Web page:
Achieving high employee engagement scores is likely to be on every HR director’s priority list. After all, making your organisation a great place to work is a testament to effective HR strategies. But while having happy employees who go the extra mile is clearly desirable, there needs to be more to it than that. On their own, engagement statistics are meaningless.
This is particularly the case in listed companies, as shareholders will not be interested in ‘soft and fluffy’ engagement figures unless they are producing hard, bottom-line benefits. They want pounds not points.
That’s why savvy HR directors are increasingly making the link between employee engagement and overall business performance.
There is no great secret to getting it right, but those who succeed unlock the kind of discretionary effort from staff that makes the difference between profit and loss in the end-of-year results.
DIY retailer B&Q, for example, has devised an ’employee customer profit chain’ model that works on the understanding that satisfied employees give better customer service, which translates into improved financial performance. HR director Martyn Phillips not only secured board commitment for this idea he has made employee engagement a company-wide issue – not just an HR one – by ensuring that individual line managers are held accountable for their own staff engagement scores.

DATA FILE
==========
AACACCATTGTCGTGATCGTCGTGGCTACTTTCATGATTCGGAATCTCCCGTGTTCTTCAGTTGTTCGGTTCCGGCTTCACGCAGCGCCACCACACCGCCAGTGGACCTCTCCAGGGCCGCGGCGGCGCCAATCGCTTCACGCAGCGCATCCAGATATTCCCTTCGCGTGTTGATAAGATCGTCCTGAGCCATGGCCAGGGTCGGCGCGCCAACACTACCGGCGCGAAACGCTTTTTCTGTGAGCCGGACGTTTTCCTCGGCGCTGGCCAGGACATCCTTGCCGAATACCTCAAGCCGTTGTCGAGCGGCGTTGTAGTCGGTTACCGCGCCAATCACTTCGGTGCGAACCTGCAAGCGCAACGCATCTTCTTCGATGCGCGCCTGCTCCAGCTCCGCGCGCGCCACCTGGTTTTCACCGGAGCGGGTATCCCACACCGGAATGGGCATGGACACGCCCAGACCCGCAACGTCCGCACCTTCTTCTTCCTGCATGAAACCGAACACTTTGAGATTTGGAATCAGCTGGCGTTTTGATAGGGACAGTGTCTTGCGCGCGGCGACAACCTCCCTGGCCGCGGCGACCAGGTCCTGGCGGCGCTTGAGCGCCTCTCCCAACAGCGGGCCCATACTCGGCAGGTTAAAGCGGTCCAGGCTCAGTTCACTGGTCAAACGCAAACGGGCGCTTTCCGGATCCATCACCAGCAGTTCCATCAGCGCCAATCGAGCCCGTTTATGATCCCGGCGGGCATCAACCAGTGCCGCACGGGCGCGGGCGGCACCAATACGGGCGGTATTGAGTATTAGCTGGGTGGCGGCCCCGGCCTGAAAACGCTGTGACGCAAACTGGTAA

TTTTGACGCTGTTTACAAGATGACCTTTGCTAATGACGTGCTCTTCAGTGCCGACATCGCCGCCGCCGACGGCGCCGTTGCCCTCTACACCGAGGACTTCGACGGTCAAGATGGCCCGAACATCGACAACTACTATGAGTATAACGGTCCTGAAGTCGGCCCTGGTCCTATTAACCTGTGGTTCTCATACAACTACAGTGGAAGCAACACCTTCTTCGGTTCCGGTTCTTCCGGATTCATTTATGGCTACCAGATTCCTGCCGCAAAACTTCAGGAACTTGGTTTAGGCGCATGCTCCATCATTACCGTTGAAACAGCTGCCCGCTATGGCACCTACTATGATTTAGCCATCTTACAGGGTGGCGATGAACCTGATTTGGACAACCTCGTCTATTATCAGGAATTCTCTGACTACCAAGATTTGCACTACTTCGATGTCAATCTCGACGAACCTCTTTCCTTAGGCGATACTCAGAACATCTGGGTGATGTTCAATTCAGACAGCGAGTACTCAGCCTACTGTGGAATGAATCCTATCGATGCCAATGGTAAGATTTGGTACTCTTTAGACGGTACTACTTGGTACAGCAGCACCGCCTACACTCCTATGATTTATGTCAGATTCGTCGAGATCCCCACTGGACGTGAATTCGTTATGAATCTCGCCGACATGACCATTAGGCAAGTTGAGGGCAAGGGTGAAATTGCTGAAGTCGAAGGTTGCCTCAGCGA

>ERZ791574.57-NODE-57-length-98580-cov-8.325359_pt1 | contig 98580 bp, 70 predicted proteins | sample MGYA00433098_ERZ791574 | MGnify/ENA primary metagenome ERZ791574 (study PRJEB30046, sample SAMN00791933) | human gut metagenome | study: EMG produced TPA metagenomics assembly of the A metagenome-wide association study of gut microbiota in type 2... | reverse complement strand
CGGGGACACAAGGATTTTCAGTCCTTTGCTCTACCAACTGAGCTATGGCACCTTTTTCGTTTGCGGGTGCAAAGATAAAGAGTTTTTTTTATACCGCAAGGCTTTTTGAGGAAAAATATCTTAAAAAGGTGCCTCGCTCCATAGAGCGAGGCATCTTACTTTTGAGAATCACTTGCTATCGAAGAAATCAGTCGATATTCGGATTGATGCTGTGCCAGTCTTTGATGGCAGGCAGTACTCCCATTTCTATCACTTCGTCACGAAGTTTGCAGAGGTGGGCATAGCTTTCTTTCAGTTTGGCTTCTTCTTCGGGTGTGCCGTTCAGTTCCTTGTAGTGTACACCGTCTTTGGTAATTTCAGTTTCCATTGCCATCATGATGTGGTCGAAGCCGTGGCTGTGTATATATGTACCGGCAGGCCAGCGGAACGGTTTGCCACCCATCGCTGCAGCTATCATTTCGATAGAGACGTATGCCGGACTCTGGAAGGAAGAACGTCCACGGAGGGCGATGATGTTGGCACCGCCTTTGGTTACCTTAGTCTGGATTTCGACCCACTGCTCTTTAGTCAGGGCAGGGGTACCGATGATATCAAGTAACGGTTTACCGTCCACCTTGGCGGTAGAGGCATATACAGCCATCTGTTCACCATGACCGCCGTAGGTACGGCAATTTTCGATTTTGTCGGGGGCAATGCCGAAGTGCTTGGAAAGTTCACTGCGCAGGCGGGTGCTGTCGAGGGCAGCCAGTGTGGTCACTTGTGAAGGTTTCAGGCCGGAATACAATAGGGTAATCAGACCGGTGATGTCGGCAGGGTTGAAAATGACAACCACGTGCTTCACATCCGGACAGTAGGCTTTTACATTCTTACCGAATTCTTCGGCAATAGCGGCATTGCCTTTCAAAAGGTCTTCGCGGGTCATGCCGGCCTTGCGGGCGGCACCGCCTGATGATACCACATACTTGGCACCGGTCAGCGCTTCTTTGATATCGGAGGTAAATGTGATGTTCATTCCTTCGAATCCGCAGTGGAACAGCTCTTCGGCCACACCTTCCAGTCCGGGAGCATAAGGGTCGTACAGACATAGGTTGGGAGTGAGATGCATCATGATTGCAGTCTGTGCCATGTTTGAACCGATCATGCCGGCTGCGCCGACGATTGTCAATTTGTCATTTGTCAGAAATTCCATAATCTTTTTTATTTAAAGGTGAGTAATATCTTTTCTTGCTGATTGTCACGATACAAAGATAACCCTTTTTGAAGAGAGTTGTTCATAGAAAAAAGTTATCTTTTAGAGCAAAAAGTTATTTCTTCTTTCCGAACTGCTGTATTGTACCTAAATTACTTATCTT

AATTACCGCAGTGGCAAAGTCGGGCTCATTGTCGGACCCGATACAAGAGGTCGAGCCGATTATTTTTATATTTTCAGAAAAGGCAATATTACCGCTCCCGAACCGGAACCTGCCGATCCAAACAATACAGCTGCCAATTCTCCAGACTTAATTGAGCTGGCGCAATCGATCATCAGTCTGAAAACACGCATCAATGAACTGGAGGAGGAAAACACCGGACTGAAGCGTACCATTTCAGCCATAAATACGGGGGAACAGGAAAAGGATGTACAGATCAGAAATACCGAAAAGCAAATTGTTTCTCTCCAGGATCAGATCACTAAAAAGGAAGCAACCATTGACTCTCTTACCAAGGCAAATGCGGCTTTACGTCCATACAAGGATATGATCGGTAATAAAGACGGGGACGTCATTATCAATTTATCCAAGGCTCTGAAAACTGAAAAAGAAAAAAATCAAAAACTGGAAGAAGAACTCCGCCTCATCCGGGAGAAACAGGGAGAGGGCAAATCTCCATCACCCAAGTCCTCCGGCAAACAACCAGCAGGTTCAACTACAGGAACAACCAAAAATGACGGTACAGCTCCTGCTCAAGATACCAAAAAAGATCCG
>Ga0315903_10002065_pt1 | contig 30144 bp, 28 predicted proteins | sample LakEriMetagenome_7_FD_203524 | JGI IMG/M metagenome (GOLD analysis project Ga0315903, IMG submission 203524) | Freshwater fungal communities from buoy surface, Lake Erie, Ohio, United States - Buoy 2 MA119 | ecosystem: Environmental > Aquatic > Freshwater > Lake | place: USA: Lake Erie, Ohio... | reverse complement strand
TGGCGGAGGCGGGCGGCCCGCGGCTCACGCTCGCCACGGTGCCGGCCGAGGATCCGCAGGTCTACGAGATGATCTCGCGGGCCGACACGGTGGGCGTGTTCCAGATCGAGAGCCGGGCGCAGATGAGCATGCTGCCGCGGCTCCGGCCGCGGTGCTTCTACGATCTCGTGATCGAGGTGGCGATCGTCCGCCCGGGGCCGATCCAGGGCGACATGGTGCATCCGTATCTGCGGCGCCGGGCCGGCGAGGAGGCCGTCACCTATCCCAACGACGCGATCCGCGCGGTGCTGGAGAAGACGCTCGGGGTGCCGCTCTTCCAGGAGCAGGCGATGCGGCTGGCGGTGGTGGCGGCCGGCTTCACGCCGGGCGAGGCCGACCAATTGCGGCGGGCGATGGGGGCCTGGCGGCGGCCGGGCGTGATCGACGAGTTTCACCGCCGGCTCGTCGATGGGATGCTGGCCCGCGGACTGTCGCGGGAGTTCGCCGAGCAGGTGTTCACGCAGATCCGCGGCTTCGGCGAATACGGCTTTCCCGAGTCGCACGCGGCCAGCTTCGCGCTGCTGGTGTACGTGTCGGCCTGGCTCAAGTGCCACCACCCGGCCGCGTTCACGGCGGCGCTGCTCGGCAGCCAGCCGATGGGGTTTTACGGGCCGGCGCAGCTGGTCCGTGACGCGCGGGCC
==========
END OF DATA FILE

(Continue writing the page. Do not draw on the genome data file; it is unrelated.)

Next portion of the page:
Interestingly, Phillips refused to be interviewed about employee engagement until he had figures to back up the impact his efforts had delivered (the company has just reported its first quarter of growth for more than two years, according to its latest results.
One final point: if you can’t get the basics right and pay people on time, then any employee engagement initiative – no matter how compelling – will be a complete waste of time. But if you’re doing a great job, enter our new RBS group Employee Engagement Award. Details can be found at www.personnel todayawards.com